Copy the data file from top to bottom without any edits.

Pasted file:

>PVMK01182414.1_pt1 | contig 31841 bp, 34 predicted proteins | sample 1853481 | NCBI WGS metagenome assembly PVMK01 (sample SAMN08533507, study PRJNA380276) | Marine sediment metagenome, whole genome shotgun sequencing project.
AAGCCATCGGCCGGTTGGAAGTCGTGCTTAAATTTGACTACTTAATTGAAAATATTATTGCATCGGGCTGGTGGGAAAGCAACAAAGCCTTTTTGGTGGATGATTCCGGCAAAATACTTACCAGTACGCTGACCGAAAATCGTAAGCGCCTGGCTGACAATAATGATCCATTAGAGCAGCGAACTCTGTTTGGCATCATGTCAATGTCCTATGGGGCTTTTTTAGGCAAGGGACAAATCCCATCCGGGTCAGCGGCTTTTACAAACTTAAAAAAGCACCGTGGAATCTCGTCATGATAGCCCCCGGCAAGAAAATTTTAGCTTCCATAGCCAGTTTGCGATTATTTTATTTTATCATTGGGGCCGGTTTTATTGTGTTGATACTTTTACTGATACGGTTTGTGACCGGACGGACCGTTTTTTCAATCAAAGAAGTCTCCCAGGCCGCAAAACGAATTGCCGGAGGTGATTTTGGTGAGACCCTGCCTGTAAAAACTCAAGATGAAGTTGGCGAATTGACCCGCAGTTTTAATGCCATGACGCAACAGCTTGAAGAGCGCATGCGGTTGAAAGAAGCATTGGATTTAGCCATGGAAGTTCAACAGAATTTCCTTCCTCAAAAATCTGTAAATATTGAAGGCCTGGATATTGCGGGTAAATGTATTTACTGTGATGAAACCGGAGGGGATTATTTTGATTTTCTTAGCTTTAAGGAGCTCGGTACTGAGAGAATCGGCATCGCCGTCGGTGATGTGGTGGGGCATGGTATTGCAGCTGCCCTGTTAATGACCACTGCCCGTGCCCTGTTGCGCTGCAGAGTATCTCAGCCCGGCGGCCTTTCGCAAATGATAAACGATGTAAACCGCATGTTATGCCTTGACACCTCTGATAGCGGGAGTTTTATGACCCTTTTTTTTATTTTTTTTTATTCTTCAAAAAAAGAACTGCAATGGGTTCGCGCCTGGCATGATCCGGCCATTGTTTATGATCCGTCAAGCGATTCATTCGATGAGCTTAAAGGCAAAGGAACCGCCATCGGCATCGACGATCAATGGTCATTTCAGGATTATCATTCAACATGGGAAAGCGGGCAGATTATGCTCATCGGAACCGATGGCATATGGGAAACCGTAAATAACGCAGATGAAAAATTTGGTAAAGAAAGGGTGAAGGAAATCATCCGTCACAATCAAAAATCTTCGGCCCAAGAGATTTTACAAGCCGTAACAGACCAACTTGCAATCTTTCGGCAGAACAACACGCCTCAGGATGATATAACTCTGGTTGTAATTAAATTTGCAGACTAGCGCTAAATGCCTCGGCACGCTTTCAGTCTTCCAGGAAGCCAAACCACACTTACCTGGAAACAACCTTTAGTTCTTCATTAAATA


>PVMK01182414.1_pt1 | contig 31841 bp, 34 predicted proteins | sample 1853481 | NCBI WGS metagenome assembly PVMK01 (sample SAMN08533507, study PRJNA380276) | Marine sediment metagenome, whole genome shotgun sequencing project.
AAGCCATCGGCCGGTTGGAAGTCGTGCTTAAATTTGACTACTTAATTGAAAATATTATTGCATCGGGCTGGTGGGAAAGCAACAAAGCCTTTTTGGTGGATGATTCCGGCAAAATACTTACCAGTACGCTGACCGAAAATCGTAAGCGCCTGGCTGACAATAATGATCCATTAGAGCAGCGAACTCTGTTTGGCATCATGTCAATGTCCTATGGGGCTTTTTTAGGCAAGGGACAAATCCCATCCGGGTCAGCGGCTTTTACAAACTTAAAAAAGCACCGTGGAATCTCGTCATGATAGCCCCCGGCAAGAAAATTTTAGCTTCCATAGCCAGTTTGCGATTATTTTATTTTATCATTGGGGCCGGTTTTATTGTGTTGATACTTTTACTGATACGGTTTGTGACCGGACGGACCGTTTTTTCAATCAAAGAAGTCTCCCAGGCCGCAAAACGAATTGCCGGAGGTGATTTTGGTGAGACCCTGCCTGTAAAAACTCAAGATGAAGTTGGCGAATTGACCCGCAGTTTTAATGCCATGACGCAACAGCTTGAAGAGCGCATGCGGTTGAAAGAAGCATTGGATTTAGCCATGGAAGTTCAACAGAATTTCCTTCCTCAAAAATCTGTAAATATTGAAGGCCTGGATATTGCGGGTAAATGTATTTACTGTGATGAAACCGGAGGGGATTATTTTGATTTTCTTAGCTTTAAGGAGCTCGGTACTGAGAGAATCGGCATCGCCGTCGGTGATGTGGTGGGGCATGGTATTGCAGCTGCCCTGTTAATGACCACTGCCCGTGCCCTGTTGCGCTGCAGAGTATCTCAGCCCGGCGGCCTTTCGCAAATGATAAACGATGTAAACCGCATGTTATGCCTTGACACCTCTGATAGCGGGAGTTTTATGACCCTTTTTTTTATTTTTTTTTATTCTTCAAAAAAAGAACTGCAATGGGTTCGCGCCTGGCATGATCCGGCCATTGTTTATGATCCGTCAAGCGATTCATTCGATGAGCTTAAAGGCAAAGGAACCGCCATCGGCATCGACGATCAATGGTCATTTCAGGATTATCATTCAACATGGGAAAGCGGGCAGATTATGCTCATCGGAACCGATGGCATATGGGAAACCGTAAATAACGCAGATGAAAAATTTGGTAAAGAAAGGGTGAAGGAAATCATCCGTCACAATCAAAAATCTTCGGCCCAAGAGATTTTACAAGCCGTAACAGACCAACTTGCAATCTTTCGGCAGAACAACACGCCTCAGGATGATATAACTCTGGTTGTAATTAAATTTGCAGACTAGCGCTAAATGCCTCGGCACGCTTTCAGTCTTCCAGGAAGCCAAACCACACTTACCTGGAAACAACCTTTAGTTCTTCATTAAATA